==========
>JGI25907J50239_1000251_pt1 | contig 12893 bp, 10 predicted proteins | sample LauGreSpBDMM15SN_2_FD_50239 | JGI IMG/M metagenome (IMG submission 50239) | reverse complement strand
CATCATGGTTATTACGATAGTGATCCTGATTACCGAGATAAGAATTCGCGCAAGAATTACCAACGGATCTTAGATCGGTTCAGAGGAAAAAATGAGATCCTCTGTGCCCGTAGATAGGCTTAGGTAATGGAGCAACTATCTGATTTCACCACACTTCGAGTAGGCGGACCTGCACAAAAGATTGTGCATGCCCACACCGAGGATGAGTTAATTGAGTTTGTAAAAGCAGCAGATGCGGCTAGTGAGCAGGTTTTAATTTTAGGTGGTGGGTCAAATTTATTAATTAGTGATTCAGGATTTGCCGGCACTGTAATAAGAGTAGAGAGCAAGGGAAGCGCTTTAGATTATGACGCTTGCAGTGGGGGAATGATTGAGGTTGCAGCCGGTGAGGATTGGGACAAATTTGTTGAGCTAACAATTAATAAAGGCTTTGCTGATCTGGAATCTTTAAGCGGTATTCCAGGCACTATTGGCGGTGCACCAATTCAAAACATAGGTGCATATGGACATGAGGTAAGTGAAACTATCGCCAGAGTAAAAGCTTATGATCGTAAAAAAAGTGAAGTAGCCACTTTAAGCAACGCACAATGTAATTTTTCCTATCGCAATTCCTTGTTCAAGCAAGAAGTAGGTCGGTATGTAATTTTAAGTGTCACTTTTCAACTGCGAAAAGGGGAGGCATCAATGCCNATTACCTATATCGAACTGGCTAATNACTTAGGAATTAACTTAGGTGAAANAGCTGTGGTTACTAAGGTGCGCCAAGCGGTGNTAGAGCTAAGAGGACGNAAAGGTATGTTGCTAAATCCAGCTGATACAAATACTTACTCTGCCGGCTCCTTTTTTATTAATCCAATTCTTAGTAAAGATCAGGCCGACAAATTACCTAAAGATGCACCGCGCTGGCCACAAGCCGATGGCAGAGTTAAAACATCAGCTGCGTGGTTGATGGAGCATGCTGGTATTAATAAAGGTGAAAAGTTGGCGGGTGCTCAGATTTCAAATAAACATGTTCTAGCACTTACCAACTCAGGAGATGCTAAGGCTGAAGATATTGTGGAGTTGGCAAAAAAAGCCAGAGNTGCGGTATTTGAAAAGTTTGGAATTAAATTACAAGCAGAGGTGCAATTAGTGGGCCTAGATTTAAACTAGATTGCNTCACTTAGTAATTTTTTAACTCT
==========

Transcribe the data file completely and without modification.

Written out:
>JGI25907J50239_1000251_pt1 | contig 12893 bp, 10 predicted proteins | sample LauGreSpBDMM15SN_2_FD_50239 | JGI IMG/M metagenome (IMG submission 50239) | reverse complement strand
CATCATGGTTATTACGATAGTGATCCTGATTACCGAGATAAGAATTCGCGCAAGAATTACCAACGGATCTTAGATCGGTTCAGAGGAAAAAATGAGATCCTCTGTGCCCGTAGATAGGCTTAGGTAATGGAGCAACTATCTGATTTCACCACACTTCGAGTAGGCGGACCTGCACAAAAGATTGTGCATGCCCACACCGAGGATGAGTTAATTGAGTTTGTAAAAGCAGCAGATGCGGCTAGTGAGCAGGTTTTAATTTTAGGTGGTGGGTCAAATTTATTAATTAGTGATTCAGGATTTGCCGGCACTGTAATAAGAGTAGAGAGCAAGGGAAGCGCTTTAGATTATGACGCTTGCAGTGGGGGAATGATTGAGGTTGCAGCCGGTGAGGATTGGGACAAATTTGTTGAGCTAACAATTAATAAAGGCTTTGCTGATCTGGAATCTTTAAGCGGTATTCCAGGCACTATTGGCGGTGCACCAATTCAAAACATAGGTGCATATGGACATGAGGTAAGTGAAACTATCGCCAGAGTAAAAGCTTATGATCGTAAAAAAAGTGAAGTAGCCACTTTAAGCAACGCACAATGTAATTTTTCCTATCGCAATTCCTTGTTCAAGCAAGAAGTAGGTCGGTATGTAATTTTAAGTGTCACTTTTCAACTGCGAAAAGGGGAGGCATCAATGCCNATTACCTATATCGAACTGGCTAATNACTTAGGAATTAACTTAGGTGAAANAGCTGTGGTTACTAAGGTGCGCCAAGCGGTGNTAGAGCTAAGAGGACGNAAAGGTATGTTGCTAAATCCAGCTGATACAAATACTTACTCTGCCGGCTCCTTTTTTATTAATCCAATTCTTAGTAAAGATCAGGCCGACAAATTACCTAAAGATGCACCGCGCTGGCCACAAGCCGATGGCAGAGTTAAAACATCAGCTGCGTGGTTGATGGAGCATGCTGGTATTAATAAAGGTGAAAAGTTGGCGGGTGCTCAGATTTCAAATAAACATGTTCTAGCACTTACCAACTCAGGAGATGCTAAGGCTGAAGATATTGTGGAGTTGGCAAAAAAAGCCAGAGNTGCGGTATTTGAAAAGTTTGGAATTAAATTACAAGCAGAGGTGCAATTAGTGGGCCTAGATTTAAACTAGATTGCNTCACTTAGTAATTTTTTAACTCT